Ju­ry finds for­mer Aveo CFO David John­ston li­able for scheme to mis­lead in­vestors

SEC at­tor­ney Er­ic Forni likened ex-Aveo CFO David John­ston to a crooked used car sales­man in mak­ing the case that he had schemed to de­fraud the biotech’s in­vestors when he told them that the FDA had plen­ty of pos­i­tive things to say about ti­vo.

David John­ston

Yes, John­ston — now the CFO at pub­licly trad­ed Im­muno­Gen — not­ed that the FDA had some con­cerns. But that was like a sales­man telling a car-buy­ing cus­tomer that the en­gine was mak­ing a few nois­es, while leav­ing out the part about the brand new en­gine that was need­ed, ac­cord­ing to a sto­ry in Law360.

“Good faith would just be dis­clos­ing it all,” Forni told the ju­ry con­sid­er­ing John­ston’s case.

The ju­ry agreed. 

John­ston was found li­able for se­cu­ri­ties fraud af­ter the SEC made the case that the CFO had played an ac­tive role in a scheme to mis­lead in­vestors, push­ing the line that ti­vo was head­ed for the mar­ket — fail­ing to tell them of the many big is­sues that Richard Paz­dur’s group at the FDA had about their tri­al de­sign and how it was de­scribed to in­vestors.

I asked Im­muno­Gen if the com­pa­ny had any com­ment about the ver­dict and a com­pa­ny spokesper­son replied:

This case is not re­lat­ed to Im­muno­Gen, so we are not in a po­si­tion to com­ment. How­ev­er, we are aware of yes­ter­day’s out­come and await the fi­nal rul­ing from the court. As CFO of Im­muno­Gen, Dave con­tin­ues to make sig­nif­i­cant con­tri­bu­tions to the com­pa­ny’s progress to­wards be­com­ing a ful­ly in­te­grat­ed biotech­nol­o­gy com­pa­ny as we strive to de­vel­op tar­get­ed ther­a­pies that im­prove out­comes for can­cer pa­tients.

Whether he con­tin­ues to or not, though, isn’t en­tire­ly in Im­muno­Gen’s hands. This was a civ­il pro­ceed­ing, not a crim­i­nal pros­e­cu­tion, and a hear­ing will be sched­uled to de­ter­mine a fi­nan­cial penal­ty plus whether or not John­ston should be barred from serv­ing as an of­fi­cer or di­rec­tor of a pub­lic com­pa­ny.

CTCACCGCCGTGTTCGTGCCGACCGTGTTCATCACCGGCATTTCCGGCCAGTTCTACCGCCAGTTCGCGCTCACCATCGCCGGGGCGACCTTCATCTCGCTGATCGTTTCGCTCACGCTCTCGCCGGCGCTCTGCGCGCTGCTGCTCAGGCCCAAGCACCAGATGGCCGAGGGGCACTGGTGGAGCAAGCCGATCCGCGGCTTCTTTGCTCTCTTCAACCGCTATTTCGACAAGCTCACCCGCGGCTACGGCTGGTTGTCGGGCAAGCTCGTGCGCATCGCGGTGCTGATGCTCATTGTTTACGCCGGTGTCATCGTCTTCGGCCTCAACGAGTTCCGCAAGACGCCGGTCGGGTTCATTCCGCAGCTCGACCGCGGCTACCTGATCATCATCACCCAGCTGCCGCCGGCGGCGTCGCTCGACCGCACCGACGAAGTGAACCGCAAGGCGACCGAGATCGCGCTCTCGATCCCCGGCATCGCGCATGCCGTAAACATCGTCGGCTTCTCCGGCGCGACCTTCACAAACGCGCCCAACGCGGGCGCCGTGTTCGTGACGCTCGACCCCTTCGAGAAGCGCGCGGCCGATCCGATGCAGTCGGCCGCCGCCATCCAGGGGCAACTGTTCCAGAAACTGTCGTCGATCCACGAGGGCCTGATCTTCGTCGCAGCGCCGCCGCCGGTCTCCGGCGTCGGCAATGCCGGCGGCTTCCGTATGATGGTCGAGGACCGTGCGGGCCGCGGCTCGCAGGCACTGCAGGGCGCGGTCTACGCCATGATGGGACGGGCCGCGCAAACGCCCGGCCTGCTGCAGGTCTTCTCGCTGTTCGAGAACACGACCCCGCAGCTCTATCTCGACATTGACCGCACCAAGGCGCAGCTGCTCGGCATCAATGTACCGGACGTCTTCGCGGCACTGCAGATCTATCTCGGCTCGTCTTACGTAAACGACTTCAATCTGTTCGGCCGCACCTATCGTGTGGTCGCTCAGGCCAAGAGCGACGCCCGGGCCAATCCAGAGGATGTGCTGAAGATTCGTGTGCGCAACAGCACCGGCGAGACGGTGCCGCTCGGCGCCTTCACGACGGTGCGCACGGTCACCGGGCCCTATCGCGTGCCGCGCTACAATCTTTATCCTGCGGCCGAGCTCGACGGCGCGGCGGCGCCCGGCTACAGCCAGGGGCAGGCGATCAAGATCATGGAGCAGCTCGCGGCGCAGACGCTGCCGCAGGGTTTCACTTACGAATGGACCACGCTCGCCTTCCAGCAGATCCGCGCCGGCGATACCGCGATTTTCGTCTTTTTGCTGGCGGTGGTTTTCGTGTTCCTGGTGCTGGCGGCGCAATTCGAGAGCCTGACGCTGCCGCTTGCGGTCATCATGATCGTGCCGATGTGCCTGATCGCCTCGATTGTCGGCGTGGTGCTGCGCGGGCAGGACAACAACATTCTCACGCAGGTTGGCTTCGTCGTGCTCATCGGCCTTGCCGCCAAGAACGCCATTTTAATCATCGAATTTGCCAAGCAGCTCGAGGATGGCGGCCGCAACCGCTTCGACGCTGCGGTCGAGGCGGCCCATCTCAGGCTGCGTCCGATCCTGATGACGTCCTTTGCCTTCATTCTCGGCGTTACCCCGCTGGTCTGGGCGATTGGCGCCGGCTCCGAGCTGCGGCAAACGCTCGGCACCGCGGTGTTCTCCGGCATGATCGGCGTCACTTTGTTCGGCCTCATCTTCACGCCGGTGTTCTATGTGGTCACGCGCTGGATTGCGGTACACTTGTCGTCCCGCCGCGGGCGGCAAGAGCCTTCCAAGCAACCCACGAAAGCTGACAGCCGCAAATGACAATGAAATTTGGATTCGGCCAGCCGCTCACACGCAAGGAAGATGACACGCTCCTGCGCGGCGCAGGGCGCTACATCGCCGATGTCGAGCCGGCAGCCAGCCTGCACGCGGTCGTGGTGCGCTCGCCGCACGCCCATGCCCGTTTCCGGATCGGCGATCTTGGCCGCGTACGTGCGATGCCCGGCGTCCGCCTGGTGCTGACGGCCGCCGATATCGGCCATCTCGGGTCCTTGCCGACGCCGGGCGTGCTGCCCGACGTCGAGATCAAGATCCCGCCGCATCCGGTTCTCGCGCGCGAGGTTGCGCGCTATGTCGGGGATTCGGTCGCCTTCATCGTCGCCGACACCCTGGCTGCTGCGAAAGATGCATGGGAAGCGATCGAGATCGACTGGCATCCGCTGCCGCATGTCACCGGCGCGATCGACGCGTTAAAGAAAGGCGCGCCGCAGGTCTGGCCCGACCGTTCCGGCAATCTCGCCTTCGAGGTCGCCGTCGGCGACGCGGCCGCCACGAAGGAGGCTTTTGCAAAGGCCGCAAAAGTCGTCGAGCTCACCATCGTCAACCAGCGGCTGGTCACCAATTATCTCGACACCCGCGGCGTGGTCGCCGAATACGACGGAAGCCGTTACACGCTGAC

The FDA has oc­ca­sion­al­ly voiced its con­cerns that quite a few biotechs tend to play fast and loose with the facts in de­scrib­ing their deal­ings with the agency. A few years ago An­drew Ceres­ney — then the en­force­ment di­rec­tor at the SEC — raised the sub­ject in a pub­lic warn­ing to bio­phar­ma, cit­ing sev­er­al cas­es that had come up to il­lus­trate the prob­lem.

The FDA, though, is bound by law to stay mum, ex­cept in a few pub­lic are­nas such as the FDA’s ad­vi­so­ry pan­el re­views, where reg­u­la­tors fa­mous­ly lit in­to Aveo’s crew when they tried to push for an ap­proval of ti­vo in 2013, de­spite a study il­lus­trat­ing a 25% in­crease in the risk of death.

Aveo’s share price was crushed, and the com­pa­ny spent much of the next 5 years deal­ing with the con­se­quences.

This is the fi­nal chap­ter of Aveo’s cau­tion­ary tale. The com­pa­ny agreed to pay $4 mil­lion to set­tle the SEC’s charges — fol­low­ing an $18 mil­lion set­tle­ment of share­hold­er suits back in Feb­ru­ary. That suit cen­tered on charges that the com­pa­ny failed to dis­close the FDA had raised their con­cerns that the piv­otal tri­al was so se­ri­ous­ly flawed they found it hard to de­ter­mine how tox­ic the drug was.

For­mer CEO Tu­an Ha-Ngoc and R&D chief William Slichen­my­er had al­so agreed ear­li­er to pay $80,000 and $50,000 in civ­il penal­ties.